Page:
Meet the southern California songstress whose ever-evolving sound will have you hooked.

Music

4.6.2017

Anabel Englund on “London Headache” & Female Empowerment

Not one to be pigeon hole herself (or her music), singer-songwriter Anabel Englund is proving to be a distinct gem amid the ever-growing sea of pop mimicries. And though mostly known for her membership in electronic music outfit Hot Natured, put her on your solo radar, now, thanks to her new single: “London Headache”. Throughout the track (and its accompanying video), Englund stakes her claim in the land of solo pop stars, exuding sultry confidence and intoxicating vocal harmony (despite a love-life lesson hard learned) the whole way through. And just like that, she’s one to watch.

What’s more, the Models 1 signee has also launched a series of parties christened Gari Safari, which consists of her brother Jackson Englund, along with Human Life, Matt Ossentjuk, and Mont Blvck (Jackson Englund and Diego Cuevas).

As far as the wild Gari Safari festivities go? “It’s cool because my brother starts it off, then I kind of do stuff in the middle with our vocals sprinkled throughout,” Englund says. “Then, at the end we have a Gari back-to-back finale and we both just get on the mic, my brother Jackson and I, and jam out. It’s so magical because how often do you go somewhere and [you’re] like, ‘Oh, they’re brother and sister doing the end of this amazing house/techno event?’”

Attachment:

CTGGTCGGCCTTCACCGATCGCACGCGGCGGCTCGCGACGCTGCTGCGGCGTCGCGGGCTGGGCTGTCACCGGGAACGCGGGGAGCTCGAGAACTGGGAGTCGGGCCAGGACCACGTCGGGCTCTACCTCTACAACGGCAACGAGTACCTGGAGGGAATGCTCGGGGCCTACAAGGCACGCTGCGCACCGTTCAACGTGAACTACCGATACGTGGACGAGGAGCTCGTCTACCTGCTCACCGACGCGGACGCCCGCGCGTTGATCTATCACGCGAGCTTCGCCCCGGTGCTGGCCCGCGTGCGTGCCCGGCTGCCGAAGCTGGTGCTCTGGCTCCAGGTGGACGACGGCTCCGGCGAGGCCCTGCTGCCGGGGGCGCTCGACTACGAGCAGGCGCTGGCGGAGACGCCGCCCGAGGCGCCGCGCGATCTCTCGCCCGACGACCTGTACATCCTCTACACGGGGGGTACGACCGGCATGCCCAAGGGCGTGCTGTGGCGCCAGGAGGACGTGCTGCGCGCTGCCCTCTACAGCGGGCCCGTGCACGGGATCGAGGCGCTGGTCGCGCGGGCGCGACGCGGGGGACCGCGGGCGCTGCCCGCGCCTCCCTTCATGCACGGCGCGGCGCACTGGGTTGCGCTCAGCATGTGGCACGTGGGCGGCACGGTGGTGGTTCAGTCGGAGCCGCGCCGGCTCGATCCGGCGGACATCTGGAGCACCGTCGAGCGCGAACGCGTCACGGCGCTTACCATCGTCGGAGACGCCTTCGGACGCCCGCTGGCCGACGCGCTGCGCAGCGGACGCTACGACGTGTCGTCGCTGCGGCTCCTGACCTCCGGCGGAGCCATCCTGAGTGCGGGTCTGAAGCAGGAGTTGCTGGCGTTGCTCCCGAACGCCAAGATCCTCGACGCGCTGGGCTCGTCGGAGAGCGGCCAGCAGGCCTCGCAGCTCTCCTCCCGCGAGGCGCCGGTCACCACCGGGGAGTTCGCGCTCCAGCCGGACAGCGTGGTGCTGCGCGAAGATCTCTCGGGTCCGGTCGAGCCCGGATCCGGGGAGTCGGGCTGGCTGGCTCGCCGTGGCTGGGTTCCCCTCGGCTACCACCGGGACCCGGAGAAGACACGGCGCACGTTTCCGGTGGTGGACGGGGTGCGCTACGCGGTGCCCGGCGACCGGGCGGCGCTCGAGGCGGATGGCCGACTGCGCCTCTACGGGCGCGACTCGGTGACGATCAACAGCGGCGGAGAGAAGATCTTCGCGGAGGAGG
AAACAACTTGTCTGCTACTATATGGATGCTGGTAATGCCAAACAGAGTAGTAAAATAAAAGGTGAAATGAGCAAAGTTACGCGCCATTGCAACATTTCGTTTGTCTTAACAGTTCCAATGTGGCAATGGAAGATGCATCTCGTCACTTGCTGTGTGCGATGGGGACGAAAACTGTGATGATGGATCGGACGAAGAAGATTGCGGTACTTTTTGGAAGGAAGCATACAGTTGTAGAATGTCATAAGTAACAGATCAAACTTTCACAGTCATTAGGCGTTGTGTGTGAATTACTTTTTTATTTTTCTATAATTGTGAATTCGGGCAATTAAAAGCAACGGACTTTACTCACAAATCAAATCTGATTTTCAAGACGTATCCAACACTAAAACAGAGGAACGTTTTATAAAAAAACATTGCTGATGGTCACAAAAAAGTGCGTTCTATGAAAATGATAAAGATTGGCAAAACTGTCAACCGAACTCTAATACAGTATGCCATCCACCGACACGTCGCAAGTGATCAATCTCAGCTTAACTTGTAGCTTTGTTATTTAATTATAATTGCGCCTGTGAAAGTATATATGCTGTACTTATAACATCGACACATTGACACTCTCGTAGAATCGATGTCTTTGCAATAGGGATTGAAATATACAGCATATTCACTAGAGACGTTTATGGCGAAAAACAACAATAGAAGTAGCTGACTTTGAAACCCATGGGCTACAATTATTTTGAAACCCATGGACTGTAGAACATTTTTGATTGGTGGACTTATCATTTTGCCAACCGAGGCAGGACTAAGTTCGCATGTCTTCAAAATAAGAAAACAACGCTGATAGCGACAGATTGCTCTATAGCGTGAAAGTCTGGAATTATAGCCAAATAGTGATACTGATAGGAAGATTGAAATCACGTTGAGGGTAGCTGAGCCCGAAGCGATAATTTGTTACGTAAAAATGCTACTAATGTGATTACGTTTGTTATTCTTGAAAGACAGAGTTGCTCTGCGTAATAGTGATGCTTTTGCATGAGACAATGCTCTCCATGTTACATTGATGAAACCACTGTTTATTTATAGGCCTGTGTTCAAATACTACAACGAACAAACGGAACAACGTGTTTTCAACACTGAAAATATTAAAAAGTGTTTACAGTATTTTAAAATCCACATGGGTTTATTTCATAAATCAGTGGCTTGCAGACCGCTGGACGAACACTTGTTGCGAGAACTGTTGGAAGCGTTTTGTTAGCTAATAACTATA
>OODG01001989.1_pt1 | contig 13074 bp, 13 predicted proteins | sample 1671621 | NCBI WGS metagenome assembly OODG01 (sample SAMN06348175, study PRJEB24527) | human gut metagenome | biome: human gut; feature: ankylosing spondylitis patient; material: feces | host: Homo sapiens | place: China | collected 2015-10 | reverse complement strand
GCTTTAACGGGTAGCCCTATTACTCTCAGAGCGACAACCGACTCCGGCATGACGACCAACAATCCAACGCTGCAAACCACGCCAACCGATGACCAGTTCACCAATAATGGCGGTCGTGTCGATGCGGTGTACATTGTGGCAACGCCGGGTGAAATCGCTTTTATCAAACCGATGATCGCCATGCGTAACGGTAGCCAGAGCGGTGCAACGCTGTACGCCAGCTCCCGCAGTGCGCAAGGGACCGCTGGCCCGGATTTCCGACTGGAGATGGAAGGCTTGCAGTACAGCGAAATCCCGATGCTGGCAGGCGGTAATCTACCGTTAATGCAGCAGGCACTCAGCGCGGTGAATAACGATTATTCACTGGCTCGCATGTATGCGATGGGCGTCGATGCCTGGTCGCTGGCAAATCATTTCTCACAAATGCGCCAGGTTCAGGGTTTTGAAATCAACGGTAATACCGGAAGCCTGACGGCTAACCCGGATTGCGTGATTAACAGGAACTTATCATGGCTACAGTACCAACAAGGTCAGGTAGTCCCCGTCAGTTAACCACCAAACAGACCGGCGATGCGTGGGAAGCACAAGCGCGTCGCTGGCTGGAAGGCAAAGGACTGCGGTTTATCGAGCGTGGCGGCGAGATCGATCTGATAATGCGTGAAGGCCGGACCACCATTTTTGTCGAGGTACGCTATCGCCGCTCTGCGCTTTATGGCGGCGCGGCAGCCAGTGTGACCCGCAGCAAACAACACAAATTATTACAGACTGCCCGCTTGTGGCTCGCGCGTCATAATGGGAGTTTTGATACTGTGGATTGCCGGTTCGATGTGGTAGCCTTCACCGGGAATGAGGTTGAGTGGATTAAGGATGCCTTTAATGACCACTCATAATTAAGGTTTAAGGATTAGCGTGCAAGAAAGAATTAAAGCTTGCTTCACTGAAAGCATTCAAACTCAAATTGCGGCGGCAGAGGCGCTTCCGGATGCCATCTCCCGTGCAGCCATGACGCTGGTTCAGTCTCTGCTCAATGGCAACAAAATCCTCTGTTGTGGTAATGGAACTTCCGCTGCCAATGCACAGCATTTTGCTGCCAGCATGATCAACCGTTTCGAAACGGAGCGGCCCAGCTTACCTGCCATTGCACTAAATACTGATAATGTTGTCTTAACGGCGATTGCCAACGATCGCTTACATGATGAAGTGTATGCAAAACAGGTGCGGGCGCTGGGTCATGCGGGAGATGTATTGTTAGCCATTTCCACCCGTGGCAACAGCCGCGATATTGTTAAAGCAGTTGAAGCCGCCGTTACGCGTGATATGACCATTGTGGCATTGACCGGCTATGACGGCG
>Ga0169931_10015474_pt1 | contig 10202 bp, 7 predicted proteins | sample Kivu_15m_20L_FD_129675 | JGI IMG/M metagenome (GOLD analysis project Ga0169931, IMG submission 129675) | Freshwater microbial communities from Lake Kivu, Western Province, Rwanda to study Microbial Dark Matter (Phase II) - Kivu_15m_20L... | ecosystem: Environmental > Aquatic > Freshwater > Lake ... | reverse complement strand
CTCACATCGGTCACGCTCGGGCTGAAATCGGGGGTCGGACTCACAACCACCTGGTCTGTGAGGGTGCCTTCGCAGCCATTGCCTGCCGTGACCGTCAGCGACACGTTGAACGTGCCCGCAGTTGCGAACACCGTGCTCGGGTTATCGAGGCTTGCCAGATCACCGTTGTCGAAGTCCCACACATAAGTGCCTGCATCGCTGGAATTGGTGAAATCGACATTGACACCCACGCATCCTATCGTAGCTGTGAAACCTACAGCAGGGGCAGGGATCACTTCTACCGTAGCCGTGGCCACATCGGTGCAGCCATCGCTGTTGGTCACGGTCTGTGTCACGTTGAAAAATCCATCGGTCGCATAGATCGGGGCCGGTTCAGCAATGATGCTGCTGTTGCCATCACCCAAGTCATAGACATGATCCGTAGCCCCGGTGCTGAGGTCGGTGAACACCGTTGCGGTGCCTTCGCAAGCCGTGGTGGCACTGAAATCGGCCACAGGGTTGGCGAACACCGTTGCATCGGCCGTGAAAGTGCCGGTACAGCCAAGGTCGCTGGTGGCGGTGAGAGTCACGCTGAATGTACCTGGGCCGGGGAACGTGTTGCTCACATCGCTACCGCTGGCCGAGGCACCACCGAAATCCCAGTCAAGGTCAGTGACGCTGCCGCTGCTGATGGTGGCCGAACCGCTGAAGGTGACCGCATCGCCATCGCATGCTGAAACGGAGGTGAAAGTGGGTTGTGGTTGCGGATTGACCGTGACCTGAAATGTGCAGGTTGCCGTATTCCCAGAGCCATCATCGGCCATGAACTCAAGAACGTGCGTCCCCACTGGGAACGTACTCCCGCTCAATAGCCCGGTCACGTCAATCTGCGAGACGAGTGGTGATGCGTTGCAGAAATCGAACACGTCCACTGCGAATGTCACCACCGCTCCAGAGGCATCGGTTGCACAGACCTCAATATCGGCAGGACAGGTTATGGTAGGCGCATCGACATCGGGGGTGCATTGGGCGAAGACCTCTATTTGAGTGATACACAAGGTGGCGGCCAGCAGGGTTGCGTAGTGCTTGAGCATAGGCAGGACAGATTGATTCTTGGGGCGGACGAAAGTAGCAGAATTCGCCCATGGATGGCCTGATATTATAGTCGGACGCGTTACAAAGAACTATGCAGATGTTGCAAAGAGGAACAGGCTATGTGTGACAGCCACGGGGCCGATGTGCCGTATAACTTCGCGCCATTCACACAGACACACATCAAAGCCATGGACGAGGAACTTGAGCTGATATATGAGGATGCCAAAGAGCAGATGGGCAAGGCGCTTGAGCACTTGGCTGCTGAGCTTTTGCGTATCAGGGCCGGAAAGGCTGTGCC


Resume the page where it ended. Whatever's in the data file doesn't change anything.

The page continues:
If it wasn’t obvious, Anabel Englund is making some serious waves, and not just when it comes to her sultry, specific sound. Milk caught up with the southern California-based songbird on International Women’s Day—which proved to be extra fitting, considering Englund’s commitment to female empowerment—to discuss “garis,” what it means to have a “London Headache,” and the story behind her search for purpose and growth. Check the full interview below, but first, peep the new-ish single, “London Headache”.

So, tell me about the theme of Gari Safari.

I’ve always hung out with my brother and the guys—the DJ guys. Actually these are guys I went to high school with; one of the guys I went to high school with and the other one went to a close by high school. Basically “gari” is an endearing term we have for one another. Do you have a best friend where you have a weird name for each other that kind of develops over time and changes, but it has one origin? I feel like most best friends have that.